University of Phoenix” by Ryan McKnight

September 11, 2017; MarketWatch

The commercials are inspiring: a single mom putting her children to bed only to hit the books in a late-night study session, or symbolically walking over a bridge while describing educational programs tailored to the needs of working moms. “She could do it, and so can you.”

The commercials are indeed emotionally effective, but the schools they recruit for are much less so, often creating debt while not graduating the aspiring students targeted by such ads. As we mentioned in another of today’s newswires, there are fields in which nonprofits produce far better outcomes than for-profits, and higher education is one of them.

In 1982, for the first time, more U.S. women graduated with bachelor’s degrees than men, and those numbers continue to rise. However, one group of women still faces major obstacles to degree attainment: single mothers, and especially single mothers with lower incomes. It’s not that this group has stopped pursuing higher education; in fact, more and more continue to do so. Unfortunately, single women have also been targeted by for-profit, often less than scrupulous, colleges. For example, a recent report penned by the Institute for Women’s Policy Research found that “About 30 percent of single mothers in college attend for-profit schools, according to an analysis of government data from the 2011–2012 academic year.” By comparison, fewer than one in ten singles without dependents did so.

As has been well covered by NPQ, for-profit colleges have been beset by multiple problems and scandals: they have created bogus veterans’ chapters to boost enrollment, placed profit over educational attainment, failed to graduate students, and, in a final act of desperation, started converting from for-profit status to nonprofit.

Fortunately for potential students, if not so great for the culprit institutions, this began to change in 2016, as the U.S. Department of Education, in the last year of the Obama administration, began to crack down on the worst offenders, instituting “policies that safeguard students’ federal financial aid and in the process put the two largest national networks of for-profit education institutions out of business.”

But like a phoenix rising from its ashes, for-profit educational institutions appear to be enjoying a rebirth courtesy of the Trump administration’s Education Secretary, Betsy DeVos. Secretary DeVos, like many of her cabinet counterparts, has painstakingly dismantled many Obama-era policies, regardless of their proven effectiveness. DeVos’s rationale was that the regulations were “a muddled process that’s unfair to students and schools.”

The regulation DeVos deemed “muddled” addresses “gainful employment.” The gainful employment regulation aims to protect students borrowing money from paying for education in a specific program that does not result in gainful employment in that field over a reasonable amount of time, resulting in an inability to repay the loan. Multiple years of this renders the institution ineligible to receive federal financial aid funds.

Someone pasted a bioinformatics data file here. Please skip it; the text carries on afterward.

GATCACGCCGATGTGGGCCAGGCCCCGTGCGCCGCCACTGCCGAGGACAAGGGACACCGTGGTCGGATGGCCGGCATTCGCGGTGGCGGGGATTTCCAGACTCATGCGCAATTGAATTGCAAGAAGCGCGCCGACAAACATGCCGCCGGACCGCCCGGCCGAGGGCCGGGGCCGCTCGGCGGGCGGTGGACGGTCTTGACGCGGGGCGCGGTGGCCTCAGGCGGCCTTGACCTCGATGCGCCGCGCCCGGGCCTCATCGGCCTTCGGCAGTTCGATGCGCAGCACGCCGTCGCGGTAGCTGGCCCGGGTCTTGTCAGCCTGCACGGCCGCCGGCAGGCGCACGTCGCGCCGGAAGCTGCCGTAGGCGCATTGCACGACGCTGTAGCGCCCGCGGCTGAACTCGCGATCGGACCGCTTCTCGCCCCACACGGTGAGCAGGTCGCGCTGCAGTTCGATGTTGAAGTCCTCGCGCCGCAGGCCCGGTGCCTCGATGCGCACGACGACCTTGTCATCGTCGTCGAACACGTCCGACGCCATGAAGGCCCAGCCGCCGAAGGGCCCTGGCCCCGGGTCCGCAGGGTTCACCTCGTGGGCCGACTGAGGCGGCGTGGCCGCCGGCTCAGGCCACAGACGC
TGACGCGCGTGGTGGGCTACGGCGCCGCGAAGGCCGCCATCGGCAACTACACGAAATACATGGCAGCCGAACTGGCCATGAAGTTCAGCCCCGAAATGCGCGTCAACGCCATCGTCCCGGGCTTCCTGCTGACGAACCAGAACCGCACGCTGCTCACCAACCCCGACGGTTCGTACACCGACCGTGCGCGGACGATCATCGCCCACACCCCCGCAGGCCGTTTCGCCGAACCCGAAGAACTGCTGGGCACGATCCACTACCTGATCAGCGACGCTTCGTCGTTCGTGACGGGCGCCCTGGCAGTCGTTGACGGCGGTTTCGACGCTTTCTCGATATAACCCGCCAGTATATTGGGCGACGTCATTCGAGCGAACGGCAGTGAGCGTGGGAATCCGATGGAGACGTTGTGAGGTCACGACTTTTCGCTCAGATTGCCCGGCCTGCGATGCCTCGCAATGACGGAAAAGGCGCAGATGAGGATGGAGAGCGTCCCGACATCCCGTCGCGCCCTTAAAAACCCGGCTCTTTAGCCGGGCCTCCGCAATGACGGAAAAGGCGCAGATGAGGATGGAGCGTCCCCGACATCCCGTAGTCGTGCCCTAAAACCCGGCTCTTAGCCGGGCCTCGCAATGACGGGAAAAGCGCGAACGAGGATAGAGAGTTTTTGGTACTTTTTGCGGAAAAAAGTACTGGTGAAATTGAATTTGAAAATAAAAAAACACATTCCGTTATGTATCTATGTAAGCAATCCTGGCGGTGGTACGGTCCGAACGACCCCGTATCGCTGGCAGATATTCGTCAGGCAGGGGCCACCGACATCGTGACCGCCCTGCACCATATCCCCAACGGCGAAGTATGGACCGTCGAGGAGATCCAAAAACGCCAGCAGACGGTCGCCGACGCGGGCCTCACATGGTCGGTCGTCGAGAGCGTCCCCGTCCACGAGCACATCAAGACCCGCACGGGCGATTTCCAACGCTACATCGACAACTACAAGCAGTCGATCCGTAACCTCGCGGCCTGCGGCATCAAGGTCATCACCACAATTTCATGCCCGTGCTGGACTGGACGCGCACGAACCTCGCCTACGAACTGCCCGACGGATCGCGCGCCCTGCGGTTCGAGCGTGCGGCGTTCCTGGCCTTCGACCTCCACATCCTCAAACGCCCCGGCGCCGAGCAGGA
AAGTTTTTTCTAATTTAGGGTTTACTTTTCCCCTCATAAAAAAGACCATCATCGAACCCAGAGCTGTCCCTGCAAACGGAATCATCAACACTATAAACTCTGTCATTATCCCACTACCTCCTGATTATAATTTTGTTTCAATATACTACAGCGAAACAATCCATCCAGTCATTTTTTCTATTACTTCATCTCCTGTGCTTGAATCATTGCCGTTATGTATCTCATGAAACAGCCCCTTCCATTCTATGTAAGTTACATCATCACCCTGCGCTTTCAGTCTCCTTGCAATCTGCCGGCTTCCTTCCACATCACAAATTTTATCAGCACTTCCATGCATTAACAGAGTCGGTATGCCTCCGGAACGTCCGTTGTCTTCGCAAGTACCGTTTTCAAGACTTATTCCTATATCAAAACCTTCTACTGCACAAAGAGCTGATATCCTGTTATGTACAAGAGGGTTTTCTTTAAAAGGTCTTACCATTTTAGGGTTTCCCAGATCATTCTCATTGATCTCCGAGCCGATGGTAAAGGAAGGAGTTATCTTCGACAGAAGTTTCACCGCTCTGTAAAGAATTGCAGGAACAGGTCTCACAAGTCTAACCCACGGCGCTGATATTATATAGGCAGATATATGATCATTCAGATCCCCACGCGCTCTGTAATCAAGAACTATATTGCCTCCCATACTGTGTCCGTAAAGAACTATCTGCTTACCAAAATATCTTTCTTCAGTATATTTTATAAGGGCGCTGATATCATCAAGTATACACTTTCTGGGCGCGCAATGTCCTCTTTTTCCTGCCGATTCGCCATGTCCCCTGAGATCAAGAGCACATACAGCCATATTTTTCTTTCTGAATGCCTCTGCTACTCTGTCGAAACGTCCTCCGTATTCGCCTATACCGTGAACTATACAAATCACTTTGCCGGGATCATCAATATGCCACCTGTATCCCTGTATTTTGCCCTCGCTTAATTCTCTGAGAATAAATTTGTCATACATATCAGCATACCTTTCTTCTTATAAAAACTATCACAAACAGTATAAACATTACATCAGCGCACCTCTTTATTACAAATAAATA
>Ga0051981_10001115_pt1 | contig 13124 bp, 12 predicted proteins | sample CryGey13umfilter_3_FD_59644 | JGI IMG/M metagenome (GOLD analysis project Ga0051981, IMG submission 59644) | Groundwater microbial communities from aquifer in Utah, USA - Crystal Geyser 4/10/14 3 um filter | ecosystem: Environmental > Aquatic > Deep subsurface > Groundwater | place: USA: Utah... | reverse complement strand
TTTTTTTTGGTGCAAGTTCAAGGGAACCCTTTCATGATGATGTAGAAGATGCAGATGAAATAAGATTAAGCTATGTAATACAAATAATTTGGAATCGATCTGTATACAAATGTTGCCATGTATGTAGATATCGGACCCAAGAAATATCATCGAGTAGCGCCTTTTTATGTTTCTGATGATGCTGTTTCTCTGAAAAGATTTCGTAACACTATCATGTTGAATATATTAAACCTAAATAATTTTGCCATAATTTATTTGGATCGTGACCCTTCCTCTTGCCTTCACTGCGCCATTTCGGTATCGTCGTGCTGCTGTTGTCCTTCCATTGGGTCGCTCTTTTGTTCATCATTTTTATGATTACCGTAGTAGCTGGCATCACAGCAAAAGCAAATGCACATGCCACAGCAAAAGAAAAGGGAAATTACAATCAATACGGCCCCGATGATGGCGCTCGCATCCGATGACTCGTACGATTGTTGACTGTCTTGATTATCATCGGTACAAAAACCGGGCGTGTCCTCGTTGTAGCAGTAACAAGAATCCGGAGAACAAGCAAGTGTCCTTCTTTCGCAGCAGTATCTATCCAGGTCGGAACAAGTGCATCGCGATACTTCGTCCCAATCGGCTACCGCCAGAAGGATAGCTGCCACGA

Another of the Obama regulations, not yet slated for reversal but a potential next target, is the 90/10 regulation, which addresses an institution’s total revenue vs. the institution’s revenue derived from federal student financial aid. In the most recent filing, only 17 institutions of 1898 submitted did not meet the criteria of falling within the dreaded and illegal 90th percentile. Fifteen of those did not meet the same criteria but had the previous year, making them still eligible for federal student financial aid.

Regulations require non-compliance for three consecutive years; consequently, only two institutions became ineligible. However, typical of the proven skullduggery employed by these institutions, the same data indicate that although the remaining institutions were in compliance, 649 institutions hovered at the 79th percentile and above. The number of institutions at the 90th percentile would skyrocket if the benefits of veterans—who, like single moms, are one of these institutions’ targeted populations—were included in the 90/10 calculations.

How is this all playing out for single student moms? In the case of Sarah Dieffenbacher, who has filed suit, she is requesting speedy determination of the validity of her loan default from a now-defunct for-profit institution shuttered based on allegations of fraud. Her case has dragged on for close to two years. Her defense is the “gainful employment” rule, which was still in effect when she filed her appeal. DeVos’s department is dragging its feet on an answer. Critics believe this a ploy to buy time to develop language and rationale for this and future rebuttals.

Recent research and numerous studies from organizations as varied as the Lumina Foundation, Jobs For the Future, the Annie E. Casey Foundation, and Women Employed detail the struggles single mothers face in entering and succeeding in postsecondary education. Legitimate institutions struggle to provide and leverage counseling, transportation, food, childcare, tutoring, financial aid, financial literacy, and mentoring—and these are but some of the support services single moms attending school often require. For-profit colleges offer either none or not enough.

The decision to rescind President Obama’s regulations governing for-profit educational institutions has reopened the door to exploiting one of the more vulnerable segments of the student community. This population includes first-generation students, veterans, widows of veterans, English Language Learners, Dreamers, and young mothers. Their desire for higher education should be nurtured and supported, and certainly not violated. The pursuit of education is a time-honored element of the American Dream. The full-scale return of these predatory institutions has all the earmarks of placing single moms in an education nightmare.—Mary Frances Mitchner